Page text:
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7:37 am
Sun June 23, 2013

A State Born Of Civil War

Lincoln Walks at Midnight stands outside the state capitol in Charleston, W.Va. The statue depicts President Abraham Lincoln contemplating the prospect of statehood for West Virginia.
Vicki Smith AP

Originally published on Sun June 23, 2013 11:19 am

One hundred and fifty years ago this week, West Virginia became the 35th state in the union.

Born in in 1863, the middle of the Civil War, the state was created by patriots who didn't want to join the Confederacy — no mean feat considering the political climate of the time.

Western Virginians were fed up with their eastern-dominated government, says Joe Geiger, director of the West Virginia State Archives. He says they also felt they didn't get fair funding for education and infrastructure.

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Code Switch
7:03 am
Sun June 23, 2013

More States Let Unauthorized Immigrants Take The Wheel

Immigrant advocates use an image of New Mexico Gov. Susana Martinez on a mock state driver's license during a 2012 rally in Santa Fe, N.M., to protest her proposal to repeal a state law that allows undocumented immigrants to obtain driver's licenses.
Russell Contreras AP

Originally published on Sun June 23, 2013 1:01 pm

The national debate over immigration may be churning on in Washington, D.C., but there's one policy a growing number of states can agree on: driver's licenses for undocumented immigrants.

Vermont, Connecticut and Colorado passed new laws this month allowing drivers without Social Security numbers to receive licenses or authorization cards. They join Nevada, Maryland and Oregon, whose governors signed similar laws in May. Illinois Gov. Pat Quinn started the trend this year when he signed Senate Bill 957 in January.

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Three Books...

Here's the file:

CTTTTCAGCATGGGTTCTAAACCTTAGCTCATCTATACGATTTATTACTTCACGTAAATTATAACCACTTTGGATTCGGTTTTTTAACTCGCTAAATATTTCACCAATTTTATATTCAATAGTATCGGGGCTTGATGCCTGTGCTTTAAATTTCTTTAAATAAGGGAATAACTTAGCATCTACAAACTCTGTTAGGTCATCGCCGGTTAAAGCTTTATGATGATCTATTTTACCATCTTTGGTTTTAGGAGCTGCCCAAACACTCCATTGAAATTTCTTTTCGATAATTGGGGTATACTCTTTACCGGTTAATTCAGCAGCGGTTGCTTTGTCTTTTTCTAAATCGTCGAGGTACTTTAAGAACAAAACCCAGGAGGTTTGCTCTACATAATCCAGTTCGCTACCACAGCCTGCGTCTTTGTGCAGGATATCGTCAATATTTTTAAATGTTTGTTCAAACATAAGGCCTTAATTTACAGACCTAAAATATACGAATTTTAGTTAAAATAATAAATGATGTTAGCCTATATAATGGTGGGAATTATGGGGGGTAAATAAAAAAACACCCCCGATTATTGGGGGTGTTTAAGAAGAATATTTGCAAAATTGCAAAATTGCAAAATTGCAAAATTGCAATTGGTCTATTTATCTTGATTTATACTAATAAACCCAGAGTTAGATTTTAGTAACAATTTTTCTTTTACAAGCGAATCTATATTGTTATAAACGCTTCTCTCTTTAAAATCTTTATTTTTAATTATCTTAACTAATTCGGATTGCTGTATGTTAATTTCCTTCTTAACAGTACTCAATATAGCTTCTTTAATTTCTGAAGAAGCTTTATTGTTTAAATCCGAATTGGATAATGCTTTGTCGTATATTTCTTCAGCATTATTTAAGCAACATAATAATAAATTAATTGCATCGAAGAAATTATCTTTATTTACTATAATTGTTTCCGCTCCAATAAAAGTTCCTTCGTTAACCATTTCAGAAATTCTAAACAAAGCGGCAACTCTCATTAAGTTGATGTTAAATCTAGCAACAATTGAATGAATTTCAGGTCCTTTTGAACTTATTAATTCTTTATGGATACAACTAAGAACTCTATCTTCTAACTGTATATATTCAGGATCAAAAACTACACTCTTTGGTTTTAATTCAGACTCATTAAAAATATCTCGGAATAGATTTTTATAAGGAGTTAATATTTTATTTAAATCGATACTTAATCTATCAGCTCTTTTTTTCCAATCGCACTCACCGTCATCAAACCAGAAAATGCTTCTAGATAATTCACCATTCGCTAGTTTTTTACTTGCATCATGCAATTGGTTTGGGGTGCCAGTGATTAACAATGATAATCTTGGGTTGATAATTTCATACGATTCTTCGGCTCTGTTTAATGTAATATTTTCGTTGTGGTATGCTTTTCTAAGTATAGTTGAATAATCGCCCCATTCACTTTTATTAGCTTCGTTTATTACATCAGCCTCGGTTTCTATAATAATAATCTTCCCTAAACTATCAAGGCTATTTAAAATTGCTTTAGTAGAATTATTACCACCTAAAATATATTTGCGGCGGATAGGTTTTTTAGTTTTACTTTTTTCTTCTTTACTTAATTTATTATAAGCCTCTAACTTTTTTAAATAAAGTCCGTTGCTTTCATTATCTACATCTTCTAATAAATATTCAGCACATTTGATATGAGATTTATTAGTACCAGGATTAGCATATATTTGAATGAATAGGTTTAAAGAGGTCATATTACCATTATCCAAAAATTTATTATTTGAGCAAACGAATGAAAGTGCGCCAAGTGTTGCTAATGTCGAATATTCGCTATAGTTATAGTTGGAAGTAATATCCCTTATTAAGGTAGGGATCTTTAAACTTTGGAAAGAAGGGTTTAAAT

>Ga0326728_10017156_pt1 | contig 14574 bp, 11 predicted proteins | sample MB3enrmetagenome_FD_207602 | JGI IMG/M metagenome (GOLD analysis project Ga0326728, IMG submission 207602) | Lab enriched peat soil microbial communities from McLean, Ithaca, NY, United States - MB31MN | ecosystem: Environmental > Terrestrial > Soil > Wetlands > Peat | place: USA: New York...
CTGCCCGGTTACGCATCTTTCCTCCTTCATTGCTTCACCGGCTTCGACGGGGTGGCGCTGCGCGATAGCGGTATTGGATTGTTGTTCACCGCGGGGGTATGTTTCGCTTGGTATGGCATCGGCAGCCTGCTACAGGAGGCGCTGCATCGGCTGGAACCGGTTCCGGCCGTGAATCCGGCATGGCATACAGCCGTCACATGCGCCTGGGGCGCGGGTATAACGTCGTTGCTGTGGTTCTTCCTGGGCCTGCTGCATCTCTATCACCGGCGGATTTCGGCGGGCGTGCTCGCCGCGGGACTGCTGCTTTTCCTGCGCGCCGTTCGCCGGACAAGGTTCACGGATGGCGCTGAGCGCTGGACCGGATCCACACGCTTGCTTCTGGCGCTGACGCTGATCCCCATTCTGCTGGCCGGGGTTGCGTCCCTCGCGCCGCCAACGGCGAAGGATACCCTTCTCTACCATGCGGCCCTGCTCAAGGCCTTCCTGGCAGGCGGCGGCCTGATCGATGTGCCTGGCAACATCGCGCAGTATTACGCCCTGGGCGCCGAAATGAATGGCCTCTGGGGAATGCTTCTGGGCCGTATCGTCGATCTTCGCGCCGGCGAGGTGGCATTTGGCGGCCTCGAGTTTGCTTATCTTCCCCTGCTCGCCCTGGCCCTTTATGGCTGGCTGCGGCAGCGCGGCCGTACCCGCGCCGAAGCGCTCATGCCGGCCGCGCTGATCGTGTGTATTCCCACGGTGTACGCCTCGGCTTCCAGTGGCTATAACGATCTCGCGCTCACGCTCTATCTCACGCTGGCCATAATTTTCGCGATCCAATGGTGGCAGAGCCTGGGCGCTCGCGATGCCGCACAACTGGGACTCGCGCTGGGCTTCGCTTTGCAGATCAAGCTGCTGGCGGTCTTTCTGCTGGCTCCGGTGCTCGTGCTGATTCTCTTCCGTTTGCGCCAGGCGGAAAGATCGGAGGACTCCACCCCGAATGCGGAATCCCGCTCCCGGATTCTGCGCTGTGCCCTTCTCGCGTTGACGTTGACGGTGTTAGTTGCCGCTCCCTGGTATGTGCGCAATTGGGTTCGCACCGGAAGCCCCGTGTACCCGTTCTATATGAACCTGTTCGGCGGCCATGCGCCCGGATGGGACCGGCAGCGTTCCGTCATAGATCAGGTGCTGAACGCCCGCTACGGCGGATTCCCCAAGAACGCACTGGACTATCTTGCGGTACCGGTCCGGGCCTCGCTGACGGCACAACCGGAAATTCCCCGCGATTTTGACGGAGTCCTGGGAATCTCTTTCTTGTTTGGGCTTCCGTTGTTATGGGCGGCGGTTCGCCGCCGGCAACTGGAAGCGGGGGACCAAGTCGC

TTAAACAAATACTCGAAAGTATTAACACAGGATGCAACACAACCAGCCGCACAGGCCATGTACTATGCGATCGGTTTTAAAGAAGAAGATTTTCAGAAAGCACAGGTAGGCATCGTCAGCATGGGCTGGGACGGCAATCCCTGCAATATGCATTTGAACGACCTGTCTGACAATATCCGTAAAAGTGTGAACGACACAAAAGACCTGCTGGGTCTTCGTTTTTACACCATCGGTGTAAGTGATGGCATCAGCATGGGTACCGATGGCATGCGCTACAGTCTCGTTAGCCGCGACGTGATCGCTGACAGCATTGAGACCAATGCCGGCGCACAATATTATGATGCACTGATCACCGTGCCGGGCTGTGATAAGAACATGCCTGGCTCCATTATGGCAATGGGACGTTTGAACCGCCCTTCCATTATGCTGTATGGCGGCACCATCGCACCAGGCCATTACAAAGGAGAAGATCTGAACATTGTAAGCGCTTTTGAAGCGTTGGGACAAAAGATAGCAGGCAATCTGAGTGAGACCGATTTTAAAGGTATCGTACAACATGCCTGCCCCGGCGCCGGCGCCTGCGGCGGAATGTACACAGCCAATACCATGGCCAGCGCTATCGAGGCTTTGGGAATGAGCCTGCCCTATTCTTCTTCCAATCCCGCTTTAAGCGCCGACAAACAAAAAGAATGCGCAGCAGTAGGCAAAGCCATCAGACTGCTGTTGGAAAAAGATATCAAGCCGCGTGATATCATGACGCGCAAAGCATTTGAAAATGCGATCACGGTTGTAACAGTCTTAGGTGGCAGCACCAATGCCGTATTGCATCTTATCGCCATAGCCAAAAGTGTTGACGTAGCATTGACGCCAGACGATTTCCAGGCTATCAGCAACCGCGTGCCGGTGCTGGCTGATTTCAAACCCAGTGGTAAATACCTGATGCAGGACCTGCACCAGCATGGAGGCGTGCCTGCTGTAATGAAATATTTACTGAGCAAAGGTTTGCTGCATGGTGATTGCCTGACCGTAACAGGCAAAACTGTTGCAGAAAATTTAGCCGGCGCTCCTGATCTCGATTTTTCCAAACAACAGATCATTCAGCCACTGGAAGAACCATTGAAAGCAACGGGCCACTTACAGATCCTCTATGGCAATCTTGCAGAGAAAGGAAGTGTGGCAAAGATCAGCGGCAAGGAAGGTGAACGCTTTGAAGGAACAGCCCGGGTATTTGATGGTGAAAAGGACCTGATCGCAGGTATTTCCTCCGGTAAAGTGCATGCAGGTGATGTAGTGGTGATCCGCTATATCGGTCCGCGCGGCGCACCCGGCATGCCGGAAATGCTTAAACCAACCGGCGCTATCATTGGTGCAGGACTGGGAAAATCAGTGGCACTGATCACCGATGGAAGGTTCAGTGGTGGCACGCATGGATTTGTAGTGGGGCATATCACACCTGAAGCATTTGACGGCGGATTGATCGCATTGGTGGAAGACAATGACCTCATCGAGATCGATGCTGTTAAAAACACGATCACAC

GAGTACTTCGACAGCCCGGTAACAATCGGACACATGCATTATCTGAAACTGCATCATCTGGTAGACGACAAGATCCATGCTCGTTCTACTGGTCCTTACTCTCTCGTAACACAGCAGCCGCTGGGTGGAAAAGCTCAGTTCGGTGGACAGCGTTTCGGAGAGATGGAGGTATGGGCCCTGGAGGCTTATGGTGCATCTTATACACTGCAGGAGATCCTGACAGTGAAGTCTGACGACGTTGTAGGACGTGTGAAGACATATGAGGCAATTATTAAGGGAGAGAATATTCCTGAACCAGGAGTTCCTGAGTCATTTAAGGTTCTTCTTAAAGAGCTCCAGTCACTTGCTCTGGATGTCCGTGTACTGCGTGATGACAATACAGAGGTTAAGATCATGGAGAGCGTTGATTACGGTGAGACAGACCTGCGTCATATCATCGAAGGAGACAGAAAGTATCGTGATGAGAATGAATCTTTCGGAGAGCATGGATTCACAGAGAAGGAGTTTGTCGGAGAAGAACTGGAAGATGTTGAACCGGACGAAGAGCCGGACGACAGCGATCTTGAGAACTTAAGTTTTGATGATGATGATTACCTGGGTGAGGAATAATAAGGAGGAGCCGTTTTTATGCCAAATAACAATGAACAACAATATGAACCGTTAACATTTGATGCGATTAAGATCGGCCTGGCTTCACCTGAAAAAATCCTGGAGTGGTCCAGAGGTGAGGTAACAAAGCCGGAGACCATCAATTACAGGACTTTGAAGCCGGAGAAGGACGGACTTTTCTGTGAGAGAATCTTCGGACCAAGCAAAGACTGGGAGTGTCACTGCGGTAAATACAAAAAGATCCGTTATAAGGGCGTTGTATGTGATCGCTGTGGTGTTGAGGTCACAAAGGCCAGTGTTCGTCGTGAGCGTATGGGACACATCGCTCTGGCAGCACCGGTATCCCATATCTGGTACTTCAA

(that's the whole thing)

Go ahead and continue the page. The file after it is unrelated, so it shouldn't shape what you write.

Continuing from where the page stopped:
6:01 am
Sun June 23, 2013

Feast For The Eyes: 3 Cookbooks Just For Looking

I'm a cookbook reviewer, which means that every night I try recipes from far-flung cuisines or idiosyncratic food bloggers or test-kitchen perfectionists. I've always made a point of steering readers towards practical, thoughtful cookbooks that they'll use every week and hand down to their kids. But privately, there are some cookbooks I never cook from at all: frivolous books full of whimsical sugar art, devoid of nutritional value, and really, best eaten with your eyes.

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Parallels
2:54 am
Sun June 23, 2013

Concrete Floors! No Working Toilet! Just $200K In Shanghai

Apartments, apartments, everywhere; nor any flat to buy: Survey after survey reveals that young Chinese are stressed out — and skyrocketing property prices are one of the main reasons.
Zhuo Yang NPR

Originally published on Sun June 23, 2013 6:21 am

Every weekend, I rise at 7 a.m. to get on the subway to hunt for apartments. The cheapest two-bedroom homes in the suburbs of Shanghai cost $200,000 or more, which would take me more than 12 years to pay off — if I don't spend a dime of what I make.

This is the reality of China's boom. After decades of explosive growth, the cost of living in China's big cities has skyrocketed, and many young people have been priced out of the housing market.